Exploit code was released this week for a just-patched vulnerability in VMware Cloud Foundation and NSX Manager appliances that allows hackers with no authentication to execute malicious code with the highest system privileges.
VMware patched the vulnerability, tracked as CVE-2021-39144, on Tuesday and issued it a severity rating of 9.8 out of a possible 10. The vulnerability, which resides in the XStream open source library that Cloud Foundation and NSX Manager rely on, posed so much risk that VMware took the unusual step of patching versions that were no longer supported. The vulnerability affects Cloud Foundation versions 3.11, and lower. Versions 4.x aren’t at risk.
“VMware Cloud Foundation contains a remote code execution vulnerability via XStream open source library,” the company’s advisory, published Tuesday, read. “Due to an unauthenticated endpoint that leverages XStream for input serialization in VMware Cloud Foundation (NSX-V), a malicious actor can get remote code execution in the context of ‘root’ on the appliance.”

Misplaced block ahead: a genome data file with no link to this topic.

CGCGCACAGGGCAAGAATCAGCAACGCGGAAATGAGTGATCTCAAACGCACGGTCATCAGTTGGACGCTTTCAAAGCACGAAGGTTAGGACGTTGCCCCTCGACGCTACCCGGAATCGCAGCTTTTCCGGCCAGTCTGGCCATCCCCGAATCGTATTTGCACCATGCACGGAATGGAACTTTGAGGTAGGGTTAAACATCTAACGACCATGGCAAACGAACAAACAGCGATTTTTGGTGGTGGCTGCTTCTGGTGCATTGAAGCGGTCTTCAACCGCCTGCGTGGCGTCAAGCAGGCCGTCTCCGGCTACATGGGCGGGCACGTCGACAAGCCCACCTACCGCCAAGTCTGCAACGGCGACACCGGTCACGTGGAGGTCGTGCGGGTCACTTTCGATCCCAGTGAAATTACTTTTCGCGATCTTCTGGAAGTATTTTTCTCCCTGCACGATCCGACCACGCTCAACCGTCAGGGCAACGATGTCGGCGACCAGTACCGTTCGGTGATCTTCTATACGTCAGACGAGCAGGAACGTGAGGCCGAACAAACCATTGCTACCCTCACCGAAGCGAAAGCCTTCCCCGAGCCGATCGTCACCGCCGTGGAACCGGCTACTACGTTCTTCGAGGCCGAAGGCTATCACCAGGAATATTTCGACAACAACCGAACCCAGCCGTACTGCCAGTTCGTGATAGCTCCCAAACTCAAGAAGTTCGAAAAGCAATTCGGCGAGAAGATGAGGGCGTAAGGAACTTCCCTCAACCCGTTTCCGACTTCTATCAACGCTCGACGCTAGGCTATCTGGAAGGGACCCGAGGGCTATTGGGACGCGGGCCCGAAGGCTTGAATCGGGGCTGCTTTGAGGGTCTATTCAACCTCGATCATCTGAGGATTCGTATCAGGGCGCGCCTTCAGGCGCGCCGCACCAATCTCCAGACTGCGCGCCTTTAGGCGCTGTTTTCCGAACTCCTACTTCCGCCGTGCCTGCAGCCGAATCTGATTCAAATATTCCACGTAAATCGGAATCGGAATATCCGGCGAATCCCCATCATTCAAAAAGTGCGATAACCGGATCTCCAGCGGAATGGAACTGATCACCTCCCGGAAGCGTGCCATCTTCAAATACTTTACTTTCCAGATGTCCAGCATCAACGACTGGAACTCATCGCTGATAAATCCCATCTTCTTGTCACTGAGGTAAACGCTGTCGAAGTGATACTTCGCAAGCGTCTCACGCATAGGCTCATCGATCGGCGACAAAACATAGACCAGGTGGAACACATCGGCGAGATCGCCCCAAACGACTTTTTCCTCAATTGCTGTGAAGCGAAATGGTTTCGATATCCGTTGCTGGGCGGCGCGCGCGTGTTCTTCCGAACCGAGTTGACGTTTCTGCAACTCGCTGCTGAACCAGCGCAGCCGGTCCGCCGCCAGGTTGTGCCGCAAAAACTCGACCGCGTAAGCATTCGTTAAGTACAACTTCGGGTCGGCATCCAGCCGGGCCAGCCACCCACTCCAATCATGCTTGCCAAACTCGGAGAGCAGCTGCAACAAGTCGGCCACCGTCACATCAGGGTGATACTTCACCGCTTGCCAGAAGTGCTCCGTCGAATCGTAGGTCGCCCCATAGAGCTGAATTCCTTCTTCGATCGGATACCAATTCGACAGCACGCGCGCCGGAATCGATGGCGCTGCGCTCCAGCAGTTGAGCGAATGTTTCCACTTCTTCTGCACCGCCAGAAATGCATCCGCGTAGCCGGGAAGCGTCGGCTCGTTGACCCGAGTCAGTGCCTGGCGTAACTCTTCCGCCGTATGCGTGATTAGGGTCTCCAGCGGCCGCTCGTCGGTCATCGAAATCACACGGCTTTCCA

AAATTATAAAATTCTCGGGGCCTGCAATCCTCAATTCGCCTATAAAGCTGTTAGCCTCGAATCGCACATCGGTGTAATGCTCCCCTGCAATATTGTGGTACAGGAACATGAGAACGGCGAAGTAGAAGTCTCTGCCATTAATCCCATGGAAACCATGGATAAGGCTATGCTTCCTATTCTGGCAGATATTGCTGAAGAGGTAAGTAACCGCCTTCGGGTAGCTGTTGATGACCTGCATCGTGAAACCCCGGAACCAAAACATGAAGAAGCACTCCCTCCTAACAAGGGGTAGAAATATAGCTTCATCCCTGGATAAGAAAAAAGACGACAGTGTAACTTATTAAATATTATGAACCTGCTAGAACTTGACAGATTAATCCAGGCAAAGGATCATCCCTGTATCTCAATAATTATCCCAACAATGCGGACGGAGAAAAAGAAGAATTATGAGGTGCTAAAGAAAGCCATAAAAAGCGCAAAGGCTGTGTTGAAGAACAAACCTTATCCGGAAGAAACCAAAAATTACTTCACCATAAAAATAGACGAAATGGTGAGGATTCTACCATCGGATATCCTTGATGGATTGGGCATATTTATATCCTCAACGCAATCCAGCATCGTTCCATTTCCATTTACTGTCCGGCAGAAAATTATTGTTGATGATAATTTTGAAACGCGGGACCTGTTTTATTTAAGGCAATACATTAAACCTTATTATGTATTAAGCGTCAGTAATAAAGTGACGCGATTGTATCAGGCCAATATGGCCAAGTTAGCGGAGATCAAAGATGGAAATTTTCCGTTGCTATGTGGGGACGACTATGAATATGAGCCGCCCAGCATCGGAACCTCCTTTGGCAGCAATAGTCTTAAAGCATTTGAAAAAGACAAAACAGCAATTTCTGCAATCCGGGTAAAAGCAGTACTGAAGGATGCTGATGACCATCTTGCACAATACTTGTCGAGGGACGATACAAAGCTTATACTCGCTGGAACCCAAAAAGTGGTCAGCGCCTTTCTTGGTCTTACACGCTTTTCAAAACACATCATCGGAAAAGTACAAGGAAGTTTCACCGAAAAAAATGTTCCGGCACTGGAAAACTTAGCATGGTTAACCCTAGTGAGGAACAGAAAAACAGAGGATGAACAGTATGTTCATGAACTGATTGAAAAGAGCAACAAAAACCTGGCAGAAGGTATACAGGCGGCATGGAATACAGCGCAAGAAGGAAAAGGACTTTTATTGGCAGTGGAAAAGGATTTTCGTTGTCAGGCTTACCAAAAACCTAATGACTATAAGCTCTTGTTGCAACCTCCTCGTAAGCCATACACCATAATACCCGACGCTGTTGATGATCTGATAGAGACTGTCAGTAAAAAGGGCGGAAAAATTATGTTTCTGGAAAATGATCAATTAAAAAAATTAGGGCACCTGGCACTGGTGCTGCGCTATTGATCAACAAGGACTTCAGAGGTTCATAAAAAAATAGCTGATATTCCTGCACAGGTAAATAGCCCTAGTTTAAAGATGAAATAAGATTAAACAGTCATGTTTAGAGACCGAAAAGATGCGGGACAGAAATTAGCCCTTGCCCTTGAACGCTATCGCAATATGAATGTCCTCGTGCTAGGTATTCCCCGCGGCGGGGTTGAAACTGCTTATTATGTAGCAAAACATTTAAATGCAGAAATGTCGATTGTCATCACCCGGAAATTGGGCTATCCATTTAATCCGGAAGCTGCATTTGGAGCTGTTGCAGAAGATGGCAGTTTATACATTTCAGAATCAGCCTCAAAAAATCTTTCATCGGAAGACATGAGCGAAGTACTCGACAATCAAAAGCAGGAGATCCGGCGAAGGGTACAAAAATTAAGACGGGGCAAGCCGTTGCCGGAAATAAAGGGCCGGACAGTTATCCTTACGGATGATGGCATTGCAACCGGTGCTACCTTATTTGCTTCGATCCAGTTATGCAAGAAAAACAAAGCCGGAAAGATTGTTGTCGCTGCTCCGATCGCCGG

The vulnerability was discovered by Sina Kheirkhah and Steven Seeley of security firm Source Incite. At the same time VMware disclosed and patched the vulnerability, Kheirkhah published their own advisory, which included the following proof-of-concept exploit.
“In XStream <= 1.4.18 there is a deserialization of untrusted data and is tracked as CVE-2021-39144,” Kheirkhah wrote. “VMWare NSX Manager uses the package xstream-1.4.18.jar so it is vulnerable to this deserialization vulnerability. All we need to do is find an endpoint that is reachable from an unauthenticated context to trigger the vulnerability. I found an authenticated case but upon showing Steven, he found another location in the /home/secureall/secureall/sem/WEB-INF/spring/security-config.xml configuration. This particular endpoint is pre-authenticated due to the use of isAnonymous.”
“isAnonymous” is a Boolean function that indicates a particular account is anonymous.
With exploit code available, a vulnerability of this severity is likely to pose a serious threat to many organizations. Anyone using an affected appliance should prioritize patching as soon as possible. Organizations that can’t immediately patch can apply this temporary workaround.
Author: Dan Goodin